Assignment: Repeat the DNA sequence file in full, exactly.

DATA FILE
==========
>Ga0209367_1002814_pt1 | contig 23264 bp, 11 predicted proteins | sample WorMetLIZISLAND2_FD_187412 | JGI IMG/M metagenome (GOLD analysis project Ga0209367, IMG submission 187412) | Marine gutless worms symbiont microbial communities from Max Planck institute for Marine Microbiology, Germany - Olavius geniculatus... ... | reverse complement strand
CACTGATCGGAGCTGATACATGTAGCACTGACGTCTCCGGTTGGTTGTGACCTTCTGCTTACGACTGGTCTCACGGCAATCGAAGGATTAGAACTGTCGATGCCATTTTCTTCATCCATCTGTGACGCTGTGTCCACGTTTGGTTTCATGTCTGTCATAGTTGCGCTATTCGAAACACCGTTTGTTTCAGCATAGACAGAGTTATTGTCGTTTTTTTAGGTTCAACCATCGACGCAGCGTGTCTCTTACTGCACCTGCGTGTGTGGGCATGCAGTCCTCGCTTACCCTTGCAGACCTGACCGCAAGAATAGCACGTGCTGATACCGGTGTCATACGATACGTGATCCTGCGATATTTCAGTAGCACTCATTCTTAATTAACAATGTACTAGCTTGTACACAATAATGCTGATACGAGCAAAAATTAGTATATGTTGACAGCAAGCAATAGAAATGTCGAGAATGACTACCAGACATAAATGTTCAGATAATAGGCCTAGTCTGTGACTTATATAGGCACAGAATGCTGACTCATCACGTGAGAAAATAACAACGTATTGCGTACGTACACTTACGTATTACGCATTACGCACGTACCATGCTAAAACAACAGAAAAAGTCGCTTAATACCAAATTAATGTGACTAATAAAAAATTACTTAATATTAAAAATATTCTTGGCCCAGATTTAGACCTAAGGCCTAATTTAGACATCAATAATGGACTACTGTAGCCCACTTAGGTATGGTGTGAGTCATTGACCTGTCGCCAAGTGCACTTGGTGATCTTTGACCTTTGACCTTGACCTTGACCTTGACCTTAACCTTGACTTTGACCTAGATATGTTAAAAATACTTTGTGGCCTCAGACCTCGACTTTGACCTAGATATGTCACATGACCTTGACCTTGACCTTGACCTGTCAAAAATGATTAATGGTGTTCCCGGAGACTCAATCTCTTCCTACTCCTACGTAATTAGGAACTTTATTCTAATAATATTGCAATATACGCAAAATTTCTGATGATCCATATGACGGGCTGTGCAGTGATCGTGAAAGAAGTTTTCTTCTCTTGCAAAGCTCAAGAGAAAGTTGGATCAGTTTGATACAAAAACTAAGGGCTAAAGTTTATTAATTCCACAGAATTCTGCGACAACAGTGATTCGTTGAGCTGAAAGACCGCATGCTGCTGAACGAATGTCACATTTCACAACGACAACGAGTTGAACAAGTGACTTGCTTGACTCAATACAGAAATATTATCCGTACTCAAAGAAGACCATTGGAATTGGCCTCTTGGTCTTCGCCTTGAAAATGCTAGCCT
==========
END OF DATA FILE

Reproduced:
>Ga0209367_1002814_pt1 | contig 23264 bp, 11 predicted proteins | sample WorMetLIZISLAND2_FD_187412 | JGI IMG/M metagenome (GOLD analysis project Ga0209367, IMG submission 187412) | Marine gutless worms symbiont microbial communities from Max Planck institute for Marine Microbiology, Germany - Olavius geniculatus... ... | reverse complement strand
CACTGATCGGAGCTGATACATGTAGCACTGACGTCTCCGGTTGGTTGTGACCTTCTGCTTACGACTGGTCTCACGGCAATCGAAGGATTAGAACTGTCGATGCCATTTTCTTCATCCATCTGTGACGCTGTGTCCACGTTTGGTTTCATGTCTGTCATAGTTGCGCTATTCGAAACACCGTTTGTTTCAGCATAGACAGAGTTATTGTCGTTTTTTTAGGTTCAACCATCGACGCAGCGTGTCTCTTACTGCACCTGCGTGTGTGGGCATGCAGTCCTCGCTTACCCTTGCAGACCTGACCGCAAGAATAGCACGTGCTGATACCGGTGTCATACGATACGTGATCCTGCGATATTTCAGTAGCACTCATTCTTAATTAACAATGTACTAGCTTGTACACAATAATGCTGATACGAGCAAAAATTAGTATATGTTGACAGCAAGCAATAGAAATGTCGAGAATGACTACCAGACATAAATGTTCAGATAATAGGCCTAGTCTGTGACTTATATAGGCACAGAATGCTGACTCATCACGTGAGAAAATAACAACGTATTGCGTACGTACACTTACGTATTACGCATTACGCACGTACCATGCTAAAACAACAGAAAAAGTCGCTTAATACCAAATTAATGTGACTAATAAAAAATTACTTAATATTAAAAATATTCTTGGCCCAGATTTAGACCTAAGGCCTAATTTAGACATCAATAATGGACTACTGTAGCCCACTTAGGTATGGTGTGAGTCATTGACCTGTCGCCAAGTGCACTTGGTGATCTTTGACCTTTGACCTTGACCTTGACCTTGACCTTAACCTTGACTTTGACCTAGATATGTTAAAAATACTTTGTGGCCTCAGACCTCGACTTTGACCTAGATATGTCACATGACCTTGACCTTGACCTTGACCTGTCAAAAATGATTAATGGTGTTCCCGGAGACTCAATCTCTTCCTACTCCTACGTAATTAGGAACTTTATTCTAATAATATTGCAATATACGCAAAATTTCTGATGATCCATATGACGGGCTGTGCAGTGATCGTGAAAGAAGTTTTCTTCTCTTGCAAAGCTCAAGAGAAAGTTGGATCAGTTTGATACAAAAACTAAGGGCTAAAGTTTATTAATTCCACAGAATTCTGCGACAACAGTGATTCGTTGAGCTGAAAGACCGCATGCTGCTGAACGAATGTCACATTTCACAACGACAACGAGTTGAACAAGTGACTTGCTTGACTCAATACAGAAATATTATCCGTACTCAAAGAAGACCATTGGAATTGGCCTCTTGGTCTTCGCCTTGAAAATGCTAGCCT